Do not be lazy. You have a lot of work to do to keep the deer living there locally all year. You must figure out where the plot should be (think about a safe shooting location). You also have to prepare the ground for the seed, and you have to plant early enough to have a harvest for the deer during the deer hunting season.

Food plotting for deer.
Gotcha! 7 years later and still taking bucks over this clover choked deer food plot.

Author’s note: Yeah, I wear hearing protection when hunting. Protect yourself, not just from hearing loss, but tinnitus.

Clover, the secret to food plotting for deer.

Confession time! I accidentally planted a pasture mix that had clover in it. I did it only to save money and make the field look pretty. Today, over a decade later, my field is always full of deer and turkeys.

Oh, I know! I’m supposed to impress you with years of trying different seeds and stories of how I failed, learned, and tried something new. But I was a cheapskate one day and lucked into the perfect seed. My local deer, well, they live here. Even when it snows, the ground is scraped clean by deer trying to get to the snow-covered vegetation.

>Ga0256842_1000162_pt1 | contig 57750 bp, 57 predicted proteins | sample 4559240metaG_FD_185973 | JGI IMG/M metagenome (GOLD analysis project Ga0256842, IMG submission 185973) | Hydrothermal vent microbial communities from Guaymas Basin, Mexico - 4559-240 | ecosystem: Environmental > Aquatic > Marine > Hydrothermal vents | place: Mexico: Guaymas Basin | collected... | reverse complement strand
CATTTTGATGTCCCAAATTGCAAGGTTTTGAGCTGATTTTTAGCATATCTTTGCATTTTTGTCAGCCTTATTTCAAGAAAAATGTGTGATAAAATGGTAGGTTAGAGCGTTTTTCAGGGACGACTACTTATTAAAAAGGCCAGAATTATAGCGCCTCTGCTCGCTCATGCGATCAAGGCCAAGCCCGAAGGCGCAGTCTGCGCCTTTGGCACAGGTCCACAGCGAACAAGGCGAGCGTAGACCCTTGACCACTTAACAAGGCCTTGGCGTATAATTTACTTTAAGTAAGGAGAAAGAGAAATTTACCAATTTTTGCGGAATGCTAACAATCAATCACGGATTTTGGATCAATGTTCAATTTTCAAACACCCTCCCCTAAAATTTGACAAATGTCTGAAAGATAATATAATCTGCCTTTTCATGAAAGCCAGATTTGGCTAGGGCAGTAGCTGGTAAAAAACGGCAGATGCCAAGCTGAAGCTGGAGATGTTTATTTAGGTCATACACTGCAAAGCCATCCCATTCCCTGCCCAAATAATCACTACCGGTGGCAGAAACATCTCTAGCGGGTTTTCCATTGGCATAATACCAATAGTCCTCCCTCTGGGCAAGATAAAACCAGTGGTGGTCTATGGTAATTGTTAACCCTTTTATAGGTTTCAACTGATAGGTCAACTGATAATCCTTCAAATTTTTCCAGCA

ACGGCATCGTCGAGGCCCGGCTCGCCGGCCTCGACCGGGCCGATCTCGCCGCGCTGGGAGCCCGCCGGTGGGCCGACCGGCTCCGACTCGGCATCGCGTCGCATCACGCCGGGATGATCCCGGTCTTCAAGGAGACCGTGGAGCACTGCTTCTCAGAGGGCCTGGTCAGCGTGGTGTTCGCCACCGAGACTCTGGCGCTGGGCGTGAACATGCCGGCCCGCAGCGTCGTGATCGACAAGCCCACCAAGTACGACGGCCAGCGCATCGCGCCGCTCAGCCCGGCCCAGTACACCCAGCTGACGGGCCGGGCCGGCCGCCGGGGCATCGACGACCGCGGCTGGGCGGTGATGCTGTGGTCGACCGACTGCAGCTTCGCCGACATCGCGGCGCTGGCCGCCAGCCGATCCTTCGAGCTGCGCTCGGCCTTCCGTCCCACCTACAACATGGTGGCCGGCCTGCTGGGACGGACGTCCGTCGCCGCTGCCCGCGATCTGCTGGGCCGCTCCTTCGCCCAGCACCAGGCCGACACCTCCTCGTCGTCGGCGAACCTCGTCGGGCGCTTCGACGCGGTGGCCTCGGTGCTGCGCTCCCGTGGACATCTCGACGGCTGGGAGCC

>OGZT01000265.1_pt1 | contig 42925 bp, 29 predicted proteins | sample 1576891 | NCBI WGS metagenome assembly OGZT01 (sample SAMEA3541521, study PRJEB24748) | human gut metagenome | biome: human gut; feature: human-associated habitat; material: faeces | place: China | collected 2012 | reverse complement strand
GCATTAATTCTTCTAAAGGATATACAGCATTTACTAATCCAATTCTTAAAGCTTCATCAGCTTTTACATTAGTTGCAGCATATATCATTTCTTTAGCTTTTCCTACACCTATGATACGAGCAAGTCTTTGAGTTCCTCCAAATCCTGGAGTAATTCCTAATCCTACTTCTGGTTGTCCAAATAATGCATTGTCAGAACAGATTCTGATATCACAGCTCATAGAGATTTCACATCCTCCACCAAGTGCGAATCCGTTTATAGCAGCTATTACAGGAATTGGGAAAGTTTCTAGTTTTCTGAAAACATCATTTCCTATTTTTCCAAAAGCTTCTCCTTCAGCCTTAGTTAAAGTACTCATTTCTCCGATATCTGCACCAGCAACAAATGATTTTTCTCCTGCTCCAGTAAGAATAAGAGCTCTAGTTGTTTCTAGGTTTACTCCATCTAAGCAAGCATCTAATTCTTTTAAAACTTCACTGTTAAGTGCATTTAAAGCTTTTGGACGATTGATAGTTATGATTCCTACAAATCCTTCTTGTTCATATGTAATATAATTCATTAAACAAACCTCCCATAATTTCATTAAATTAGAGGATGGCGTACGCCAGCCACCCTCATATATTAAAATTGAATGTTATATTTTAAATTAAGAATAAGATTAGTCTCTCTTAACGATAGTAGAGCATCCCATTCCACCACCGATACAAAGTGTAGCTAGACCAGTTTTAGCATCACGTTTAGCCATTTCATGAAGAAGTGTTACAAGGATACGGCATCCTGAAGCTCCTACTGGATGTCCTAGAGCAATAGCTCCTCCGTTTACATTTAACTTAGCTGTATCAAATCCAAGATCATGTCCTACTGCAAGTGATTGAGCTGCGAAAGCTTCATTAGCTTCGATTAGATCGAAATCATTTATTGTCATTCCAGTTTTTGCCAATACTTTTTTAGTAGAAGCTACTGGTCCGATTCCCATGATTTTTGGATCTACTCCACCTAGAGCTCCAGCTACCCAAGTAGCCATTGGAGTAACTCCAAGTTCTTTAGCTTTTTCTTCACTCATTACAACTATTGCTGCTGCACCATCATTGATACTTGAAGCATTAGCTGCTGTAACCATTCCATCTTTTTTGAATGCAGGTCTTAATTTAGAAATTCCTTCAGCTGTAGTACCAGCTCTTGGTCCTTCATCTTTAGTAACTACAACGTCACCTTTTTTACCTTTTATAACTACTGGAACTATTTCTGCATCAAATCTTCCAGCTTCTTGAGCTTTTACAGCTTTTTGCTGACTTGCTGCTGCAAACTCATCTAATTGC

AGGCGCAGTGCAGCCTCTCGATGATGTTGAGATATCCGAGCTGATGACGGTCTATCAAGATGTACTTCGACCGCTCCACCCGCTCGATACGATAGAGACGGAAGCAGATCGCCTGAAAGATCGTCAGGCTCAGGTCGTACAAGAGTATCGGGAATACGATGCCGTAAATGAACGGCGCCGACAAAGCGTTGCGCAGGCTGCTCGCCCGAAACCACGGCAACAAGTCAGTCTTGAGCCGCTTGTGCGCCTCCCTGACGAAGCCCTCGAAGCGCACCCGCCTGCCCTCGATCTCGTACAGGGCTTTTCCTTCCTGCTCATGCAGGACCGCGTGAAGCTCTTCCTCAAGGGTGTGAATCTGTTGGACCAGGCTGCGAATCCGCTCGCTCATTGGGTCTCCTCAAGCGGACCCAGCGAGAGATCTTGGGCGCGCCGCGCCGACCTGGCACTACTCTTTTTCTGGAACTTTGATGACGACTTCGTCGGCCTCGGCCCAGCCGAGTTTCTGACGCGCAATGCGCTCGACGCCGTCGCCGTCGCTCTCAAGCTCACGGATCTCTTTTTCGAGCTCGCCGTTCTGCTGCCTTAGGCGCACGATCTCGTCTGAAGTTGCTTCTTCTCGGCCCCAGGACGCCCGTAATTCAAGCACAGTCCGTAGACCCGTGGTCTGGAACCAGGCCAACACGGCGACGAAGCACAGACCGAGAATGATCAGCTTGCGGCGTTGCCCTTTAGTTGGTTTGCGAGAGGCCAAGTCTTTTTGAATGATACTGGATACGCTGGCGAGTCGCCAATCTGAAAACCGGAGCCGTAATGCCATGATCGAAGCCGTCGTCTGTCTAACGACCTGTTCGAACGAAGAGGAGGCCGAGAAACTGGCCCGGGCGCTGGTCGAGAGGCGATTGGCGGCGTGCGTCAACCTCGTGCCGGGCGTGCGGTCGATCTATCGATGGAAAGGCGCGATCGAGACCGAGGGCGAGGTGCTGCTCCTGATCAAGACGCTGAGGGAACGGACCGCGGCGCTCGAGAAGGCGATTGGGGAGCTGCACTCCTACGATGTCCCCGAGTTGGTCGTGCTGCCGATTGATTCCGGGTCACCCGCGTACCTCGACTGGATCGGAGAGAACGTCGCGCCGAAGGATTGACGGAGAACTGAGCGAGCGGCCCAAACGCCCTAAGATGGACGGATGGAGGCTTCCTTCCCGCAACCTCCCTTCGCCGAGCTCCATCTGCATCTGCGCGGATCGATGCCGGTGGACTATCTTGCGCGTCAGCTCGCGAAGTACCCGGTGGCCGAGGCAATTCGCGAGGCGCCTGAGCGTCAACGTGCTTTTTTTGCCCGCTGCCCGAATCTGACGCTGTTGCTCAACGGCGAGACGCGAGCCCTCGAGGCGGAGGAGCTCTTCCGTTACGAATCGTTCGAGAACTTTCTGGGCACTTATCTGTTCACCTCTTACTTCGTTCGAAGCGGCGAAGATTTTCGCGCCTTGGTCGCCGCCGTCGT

I researched the perfect time of the day to hunt deer, how to bait deer, and even the three best calibers to use to hunt deer, but food plots for deer? Pure cheapness and luck. I do not even have a product to sell you—pasture mix seed is cheapest when bought locally. However, I got two articles out of it—check out my turkey food plot story if you don’t believe me.